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The long-awaited kiss was welcomed with cheers and tears and smiles.

Here is the happy couple.

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And our dear, sweet Bubby and Glenn ❤

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followed by Kyle’s sister, Ally,

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and brother, Bryan.  All smiles as they joyfully welcome our beloved Anna into the family.

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The reception was so much fun!  We were immediately greeted with a SWEET candy bar featuring bowls full of favorites,

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and take-out containers for midnight snacks.

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Though there was no cookie table as is tradition in our Pittsburgh/Mars region, there were plenty of sweet treats between the candy

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and the beautiful cake and pastries.

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We had a very special table.  The BEST table at the wedding!  Table #14.

Table #14 featured a picture of Kyle at 14 years old (as well as one of Anna on the other side at 14).  This was the year our families had a Football bet between the Pittsburgh Steelers and the Cleveland Browns, who were vying in the playoffs for the Super Bowl position.  The family bet was that whoever’s team won had to send all their team’s paraphernalia they owned (sweatshirts, t-shirts, hats, towels, etc.) to the other family – and that family had to wear it to work and school one day that week.  Well, our dear Griffith family lost – but they sure had fun with it.  In fact, they made us a complete album of photos with each of them wearing their Steelers shirt or hat in school, with their class mates, with their work friends, even a family photo of them “mooning” us in their shirts!  (You’ll have to visit to see that one!)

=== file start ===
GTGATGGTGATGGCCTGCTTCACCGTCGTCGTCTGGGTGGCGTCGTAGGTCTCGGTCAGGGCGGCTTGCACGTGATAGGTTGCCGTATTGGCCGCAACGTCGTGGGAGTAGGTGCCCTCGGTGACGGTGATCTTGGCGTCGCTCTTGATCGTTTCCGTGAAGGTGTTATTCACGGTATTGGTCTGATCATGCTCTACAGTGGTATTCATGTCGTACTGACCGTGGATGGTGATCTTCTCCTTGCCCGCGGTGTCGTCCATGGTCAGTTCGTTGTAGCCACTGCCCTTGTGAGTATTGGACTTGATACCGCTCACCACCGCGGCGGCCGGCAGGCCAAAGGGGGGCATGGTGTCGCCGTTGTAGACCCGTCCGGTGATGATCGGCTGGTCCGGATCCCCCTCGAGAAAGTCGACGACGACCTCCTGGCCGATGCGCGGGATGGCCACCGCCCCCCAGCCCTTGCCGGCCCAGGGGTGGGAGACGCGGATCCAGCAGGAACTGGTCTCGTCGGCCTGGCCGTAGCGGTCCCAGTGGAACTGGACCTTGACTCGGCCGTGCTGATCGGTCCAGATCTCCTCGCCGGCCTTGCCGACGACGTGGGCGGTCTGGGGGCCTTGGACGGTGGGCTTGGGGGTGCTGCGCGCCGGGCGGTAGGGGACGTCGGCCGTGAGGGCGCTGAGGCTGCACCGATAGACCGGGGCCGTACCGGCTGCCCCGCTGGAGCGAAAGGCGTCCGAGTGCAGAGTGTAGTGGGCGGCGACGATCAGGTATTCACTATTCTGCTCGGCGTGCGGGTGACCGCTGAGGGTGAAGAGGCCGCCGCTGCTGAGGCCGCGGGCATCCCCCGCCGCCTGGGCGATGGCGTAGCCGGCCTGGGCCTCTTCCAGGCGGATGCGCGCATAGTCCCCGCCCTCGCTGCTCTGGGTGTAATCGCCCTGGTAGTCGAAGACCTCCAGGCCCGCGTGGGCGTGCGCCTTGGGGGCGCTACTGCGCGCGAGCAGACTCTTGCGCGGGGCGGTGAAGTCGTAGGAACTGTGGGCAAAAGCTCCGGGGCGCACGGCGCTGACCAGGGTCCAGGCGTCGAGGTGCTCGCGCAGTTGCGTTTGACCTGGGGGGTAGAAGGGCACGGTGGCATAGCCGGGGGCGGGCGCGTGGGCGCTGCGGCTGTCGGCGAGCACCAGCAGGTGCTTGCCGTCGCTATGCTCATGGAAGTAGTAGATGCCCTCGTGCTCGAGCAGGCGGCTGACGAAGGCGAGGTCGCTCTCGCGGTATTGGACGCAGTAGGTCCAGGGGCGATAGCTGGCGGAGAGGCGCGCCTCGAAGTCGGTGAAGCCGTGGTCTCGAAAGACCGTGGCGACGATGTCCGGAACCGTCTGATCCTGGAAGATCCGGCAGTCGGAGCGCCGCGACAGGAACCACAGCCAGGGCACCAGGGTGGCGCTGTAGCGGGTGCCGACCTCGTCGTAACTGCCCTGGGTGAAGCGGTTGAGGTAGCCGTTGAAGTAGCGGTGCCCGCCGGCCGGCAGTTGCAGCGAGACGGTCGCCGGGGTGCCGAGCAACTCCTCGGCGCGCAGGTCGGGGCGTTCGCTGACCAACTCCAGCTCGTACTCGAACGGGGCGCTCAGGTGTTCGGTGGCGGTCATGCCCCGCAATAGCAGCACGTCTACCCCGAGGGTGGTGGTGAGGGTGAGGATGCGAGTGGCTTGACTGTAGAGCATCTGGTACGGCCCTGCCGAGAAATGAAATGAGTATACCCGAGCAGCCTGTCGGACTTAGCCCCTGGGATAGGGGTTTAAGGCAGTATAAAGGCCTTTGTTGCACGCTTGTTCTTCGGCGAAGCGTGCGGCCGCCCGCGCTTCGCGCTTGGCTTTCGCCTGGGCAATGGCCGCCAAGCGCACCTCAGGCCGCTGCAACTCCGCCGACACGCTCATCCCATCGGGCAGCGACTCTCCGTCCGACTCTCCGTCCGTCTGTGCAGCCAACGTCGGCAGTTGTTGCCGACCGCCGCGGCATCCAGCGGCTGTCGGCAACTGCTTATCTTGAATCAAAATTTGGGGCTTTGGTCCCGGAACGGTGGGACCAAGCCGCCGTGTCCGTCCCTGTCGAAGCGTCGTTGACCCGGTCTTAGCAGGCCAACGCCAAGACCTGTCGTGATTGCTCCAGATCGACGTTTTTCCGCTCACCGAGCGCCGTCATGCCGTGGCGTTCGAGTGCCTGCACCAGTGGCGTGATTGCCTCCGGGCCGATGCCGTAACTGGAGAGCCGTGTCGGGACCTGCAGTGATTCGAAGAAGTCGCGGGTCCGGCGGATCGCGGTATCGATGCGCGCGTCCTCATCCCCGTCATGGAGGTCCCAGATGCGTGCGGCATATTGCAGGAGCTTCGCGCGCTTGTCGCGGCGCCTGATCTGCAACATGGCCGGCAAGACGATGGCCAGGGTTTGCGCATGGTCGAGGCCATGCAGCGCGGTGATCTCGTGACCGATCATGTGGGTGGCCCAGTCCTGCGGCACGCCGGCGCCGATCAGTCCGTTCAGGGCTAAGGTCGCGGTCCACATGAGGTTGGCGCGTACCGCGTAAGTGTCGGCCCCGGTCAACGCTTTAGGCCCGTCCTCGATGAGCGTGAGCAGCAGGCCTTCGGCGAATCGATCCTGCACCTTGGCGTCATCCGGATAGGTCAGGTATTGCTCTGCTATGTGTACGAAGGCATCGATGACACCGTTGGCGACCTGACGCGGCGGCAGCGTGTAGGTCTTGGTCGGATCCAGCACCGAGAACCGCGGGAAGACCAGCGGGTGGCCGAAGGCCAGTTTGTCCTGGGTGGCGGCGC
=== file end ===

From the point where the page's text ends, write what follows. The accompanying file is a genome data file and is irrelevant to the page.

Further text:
This one at Table #14 was Kyle pretending to flush our sacred Steelers Terrible Towel down the toilet!

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It was fun to watch them do a traditional Hora chair dance where the groomsmen carried each of them up high and everyone danced around them.  Kyle recorded the whole thing with his GoPro.

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And we all hooped and hollered!  And I danced well beyond 20,000 steps on my FitBit that evening!

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The day after, Mother of the Bride and Mother of the Groom just happened to show up at breakfast in coordinating black and white chevron outfits – and matching smiles!

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And when I expressed to the family that this was our first Jewish Wedding, Anna, the new bride, said,

“Me too!”

We smiled and hugged.

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Thanks for letting us be part of it dear Griffith and Genova family!

We love you!

Cheers & Hugs,